I was discussing the "Monty Hall Problem" with a friend last week and despite my attempts at explaining why the "Always Switch Doors" technique gives you the best chance of winning he simply had a gut reaction that there must be some flaw in the explanation. After all, this is such a non-intuitive answer that mathematicians debated for years over the solution. Although there now exist formal mathematical proofs of the solution, that's not very fun and doesn't give me an excuse to play in PowerShell.

So, I decided to write a game simulation.

For those not familiar with the problem, it goes like this:

On the old game show, "Let's Make a Deal," the host, Monty Hall, would present a contestant with three doors. The contestant -we'll call her Betty- wins whatever is behind the door she chooses. One door hides a good prize and the other two doors hide booby prizes. For ease of explanation, we'll use the example of a car and two goats.

Betty chooses the door she thinks the car is behind. Monty Hall then reveals what's behind one of the other doors -he always reveals one with a goat. Betty is left with two doors to choose from. Monty Hall then asks Betty if she wants to switch her choice to the other door or stick with her original choice.

At first glance, it appears to be a 50/50 proposition. The car is either behind one door or the other. Because of that, contestants tend to stick with their original choice.

The thing is, do you really think the producers of the show would willingly host a game they thought they had a 50/50 chance of losing? Of course not -for the exact same reason that the odds of every game in a casino are in the house's favor.

The real odds are ~33% if you always stick with the original door and ~66% if you always switch doors. That's because, when you made your original choice, you only had a 33.3(repeating)% chance of being correct and a 66.6(repeating)% chance of being wrong. You're not choosing between Door 1 and Door 3, for example; you're choosing between Door 1 and the combination of Door 2 and Door 3.

It becomes more obvious if you think about the same game being played with 100 doors. Betty chooses a door, then Monty Hall reveals 98 doors with goats behind them. Betty's original choice only had a 1% chance of being correct, but all the other doors put together have a 99% of holding the car. Do you think she should switch her choice to the remaining door? Remember, it's her original choice up against the totality of other doors, not just the one that remains hidden.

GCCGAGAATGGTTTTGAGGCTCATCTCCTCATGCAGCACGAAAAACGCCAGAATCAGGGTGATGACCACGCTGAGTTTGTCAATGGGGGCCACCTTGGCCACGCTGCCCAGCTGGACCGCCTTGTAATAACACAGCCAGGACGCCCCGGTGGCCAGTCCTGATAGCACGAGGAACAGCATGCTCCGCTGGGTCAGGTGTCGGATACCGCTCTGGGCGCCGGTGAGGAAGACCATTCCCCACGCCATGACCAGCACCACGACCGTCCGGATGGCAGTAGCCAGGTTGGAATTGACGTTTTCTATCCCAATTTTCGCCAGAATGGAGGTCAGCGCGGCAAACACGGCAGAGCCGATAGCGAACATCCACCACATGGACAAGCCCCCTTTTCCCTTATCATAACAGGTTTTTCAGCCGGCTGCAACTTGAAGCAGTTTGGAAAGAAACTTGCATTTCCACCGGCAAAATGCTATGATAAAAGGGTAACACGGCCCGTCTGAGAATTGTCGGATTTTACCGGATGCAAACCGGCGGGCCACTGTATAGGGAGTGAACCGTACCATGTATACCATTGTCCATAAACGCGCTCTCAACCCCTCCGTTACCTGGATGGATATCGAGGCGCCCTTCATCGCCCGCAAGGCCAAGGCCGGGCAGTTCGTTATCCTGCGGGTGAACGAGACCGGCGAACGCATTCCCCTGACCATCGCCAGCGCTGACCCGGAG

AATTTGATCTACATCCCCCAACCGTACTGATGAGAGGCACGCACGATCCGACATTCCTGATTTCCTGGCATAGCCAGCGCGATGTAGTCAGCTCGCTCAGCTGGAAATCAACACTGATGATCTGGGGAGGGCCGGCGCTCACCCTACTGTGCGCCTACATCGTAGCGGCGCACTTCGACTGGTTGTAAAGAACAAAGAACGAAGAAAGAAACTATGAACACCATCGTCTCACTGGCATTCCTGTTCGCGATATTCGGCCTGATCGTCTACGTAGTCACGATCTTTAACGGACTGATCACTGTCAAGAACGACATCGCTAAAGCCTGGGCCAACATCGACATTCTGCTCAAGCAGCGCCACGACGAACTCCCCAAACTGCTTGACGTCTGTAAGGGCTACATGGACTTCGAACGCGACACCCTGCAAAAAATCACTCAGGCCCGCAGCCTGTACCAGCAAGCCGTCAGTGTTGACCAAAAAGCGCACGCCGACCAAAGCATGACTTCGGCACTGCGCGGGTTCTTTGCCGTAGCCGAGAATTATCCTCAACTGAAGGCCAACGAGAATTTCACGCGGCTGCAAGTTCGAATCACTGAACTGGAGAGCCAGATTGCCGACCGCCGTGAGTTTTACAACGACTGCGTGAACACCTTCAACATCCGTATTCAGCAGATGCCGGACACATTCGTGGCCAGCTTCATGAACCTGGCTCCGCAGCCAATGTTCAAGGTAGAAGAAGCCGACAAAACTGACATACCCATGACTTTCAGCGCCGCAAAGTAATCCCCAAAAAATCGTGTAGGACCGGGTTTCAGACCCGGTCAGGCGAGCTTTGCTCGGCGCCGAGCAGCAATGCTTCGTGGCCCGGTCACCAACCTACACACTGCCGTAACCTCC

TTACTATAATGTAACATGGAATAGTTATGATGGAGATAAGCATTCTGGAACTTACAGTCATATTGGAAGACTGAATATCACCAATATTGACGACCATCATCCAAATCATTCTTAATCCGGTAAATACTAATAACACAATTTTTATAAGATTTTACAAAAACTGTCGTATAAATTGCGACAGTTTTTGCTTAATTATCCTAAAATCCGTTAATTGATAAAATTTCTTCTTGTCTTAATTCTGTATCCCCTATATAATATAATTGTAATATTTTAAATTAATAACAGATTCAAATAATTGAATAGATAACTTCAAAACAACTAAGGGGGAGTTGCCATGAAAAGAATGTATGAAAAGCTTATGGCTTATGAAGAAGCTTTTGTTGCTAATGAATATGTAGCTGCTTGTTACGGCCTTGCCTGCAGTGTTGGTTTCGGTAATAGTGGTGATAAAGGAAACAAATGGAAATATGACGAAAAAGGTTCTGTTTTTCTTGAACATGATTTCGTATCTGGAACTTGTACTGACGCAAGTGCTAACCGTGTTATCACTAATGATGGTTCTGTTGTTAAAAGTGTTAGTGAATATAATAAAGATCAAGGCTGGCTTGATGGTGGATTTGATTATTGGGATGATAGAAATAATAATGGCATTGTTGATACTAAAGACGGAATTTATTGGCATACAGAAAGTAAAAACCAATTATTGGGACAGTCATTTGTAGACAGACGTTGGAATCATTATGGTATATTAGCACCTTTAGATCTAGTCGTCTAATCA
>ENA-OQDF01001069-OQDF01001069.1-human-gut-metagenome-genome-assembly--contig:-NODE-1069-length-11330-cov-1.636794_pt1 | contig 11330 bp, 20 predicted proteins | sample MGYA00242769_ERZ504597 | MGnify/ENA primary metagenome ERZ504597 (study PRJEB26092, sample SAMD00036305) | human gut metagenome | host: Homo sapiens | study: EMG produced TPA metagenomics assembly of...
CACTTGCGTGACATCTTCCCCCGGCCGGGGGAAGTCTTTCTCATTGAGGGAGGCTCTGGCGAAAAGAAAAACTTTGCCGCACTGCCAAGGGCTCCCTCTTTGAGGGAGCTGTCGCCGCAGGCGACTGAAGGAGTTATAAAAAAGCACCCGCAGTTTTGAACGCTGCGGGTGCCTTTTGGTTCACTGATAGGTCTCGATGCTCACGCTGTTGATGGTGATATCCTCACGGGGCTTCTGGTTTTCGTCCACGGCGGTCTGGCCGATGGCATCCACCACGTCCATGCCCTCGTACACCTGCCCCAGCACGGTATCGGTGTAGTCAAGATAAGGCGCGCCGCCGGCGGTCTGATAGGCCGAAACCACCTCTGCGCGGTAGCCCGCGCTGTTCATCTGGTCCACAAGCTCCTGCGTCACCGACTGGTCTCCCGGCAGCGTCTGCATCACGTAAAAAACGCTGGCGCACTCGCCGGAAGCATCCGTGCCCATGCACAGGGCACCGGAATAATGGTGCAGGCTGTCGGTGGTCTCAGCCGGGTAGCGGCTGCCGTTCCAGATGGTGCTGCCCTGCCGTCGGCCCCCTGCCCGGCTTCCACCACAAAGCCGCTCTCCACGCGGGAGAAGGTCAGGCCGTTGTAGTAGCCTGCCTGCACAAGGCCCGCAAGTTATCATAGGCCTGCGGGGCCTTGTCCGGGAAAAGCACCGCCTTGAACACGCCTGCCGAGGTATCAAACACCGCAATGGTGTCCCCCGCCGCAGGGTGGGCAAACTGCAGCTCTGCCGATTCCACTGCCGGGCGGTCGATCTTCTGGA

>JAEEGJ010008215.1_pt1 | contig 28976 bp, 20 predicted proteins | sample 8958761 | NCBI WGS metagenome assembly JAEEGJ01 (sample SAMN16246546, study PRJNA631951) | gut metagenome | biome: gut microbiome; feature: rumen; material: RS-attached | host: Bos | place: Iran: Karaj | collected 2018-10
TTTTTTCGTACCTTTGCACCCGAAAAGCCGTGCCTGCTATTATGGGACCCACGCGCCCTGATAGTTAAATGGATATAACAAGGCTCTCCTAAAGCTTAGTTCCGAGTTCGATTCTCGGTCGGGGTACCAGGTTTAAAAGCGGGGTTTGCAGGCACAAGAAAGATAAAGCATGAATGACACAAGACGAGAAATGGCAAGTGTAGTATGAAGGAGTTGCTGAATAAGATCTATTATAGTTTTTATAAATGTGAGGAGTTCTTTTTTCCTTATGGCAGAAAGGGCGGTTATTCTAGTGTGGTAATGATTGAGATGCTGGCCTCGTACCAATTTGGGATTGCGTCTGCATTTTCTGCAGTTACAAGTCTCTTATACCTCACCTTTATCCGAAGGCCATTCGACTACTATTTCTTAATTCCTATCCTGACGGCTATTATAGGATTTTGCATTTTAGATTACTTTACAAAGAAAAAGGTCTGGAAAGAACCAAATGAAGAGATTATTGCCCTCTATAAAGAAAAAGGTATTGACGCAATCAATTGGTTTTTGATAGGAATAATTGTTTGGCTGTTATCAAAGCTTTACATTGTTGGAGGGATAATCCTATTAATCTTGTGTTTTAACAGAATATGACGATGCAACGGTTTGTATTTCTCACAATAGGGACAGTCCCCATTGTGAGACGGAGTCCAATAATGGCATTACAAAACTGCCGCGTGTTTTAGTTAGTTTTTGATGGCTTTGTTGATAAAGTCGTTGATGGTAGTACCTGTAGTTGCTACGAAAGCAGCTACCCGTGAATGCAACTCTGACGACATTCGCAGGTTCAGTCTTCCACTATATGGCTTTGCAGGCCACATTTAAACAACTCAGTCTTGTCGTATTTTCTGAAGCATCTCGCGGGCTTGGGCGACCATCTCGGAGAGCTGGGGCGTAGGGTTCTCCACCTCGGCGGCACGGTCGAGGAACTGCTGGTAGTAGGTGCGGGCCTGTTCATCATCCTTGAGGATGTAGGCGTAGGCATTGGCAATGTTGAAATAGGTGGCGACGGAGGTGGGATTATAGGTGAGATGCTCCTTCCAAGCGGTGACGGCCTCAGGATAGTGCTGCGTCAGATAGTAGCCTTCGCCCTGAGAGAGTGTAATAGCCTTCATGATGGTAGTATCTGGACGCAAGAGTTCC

The simulation script below can run as many iterations as you choose (by modifying the $numrounds variable at the top of the script). Playing the game 1000 times, you can definitely see the pattern. If you never switch, the simulation demonstrates your winning percentage is ~33%. If you always switch, you win ~66% of the time. Interestingly, if you randomly choose whether to switch or not, your odds are actually 50/50. That's better than always sticking with the original choice, but not the best odds you can achieve.

Summary of Results:

*Play Mode: NeverSwitch*

*Rounds: 1000*

*Switches: 0*

*Switch Percentage: 0 %*

*Wins: 323*

*Losses: 677*

*Win Percentage: 32 %*

*Play Mode: AlwaysSwitch*

*Rounds: 1000*

*Switches: 1000*

*Switch Percentage: 100 %*

*Wins: 660*

*Losses: 340*

*Win Percentage: 66 %*

*Play Mode: RandomlySwitch*

*Rounds: 1000*

*Switches: 468*

*Switch Percentage: 47 %*

*Wins: 479*

*Losses: 521*

*Win Percentage: 48 %*

If you don't believe the results, check out the code below and run the simulation yourself.

The script is run in one of three modes; Never Switch, Always Switch, and Randomly Switch. This is selected by modifying the $mode variable at the top of the script.

1. A car and two goats are randomly assigned to each of three doors.

2. The contestant randomly selects a door.

3. Monty Hall reveals one of the remaining doors; it's always a goat.

4. The contestant decides whether to switch his choice.

a. If running in "Never Switch" mode, he sticks to his guns and keeps the first choice.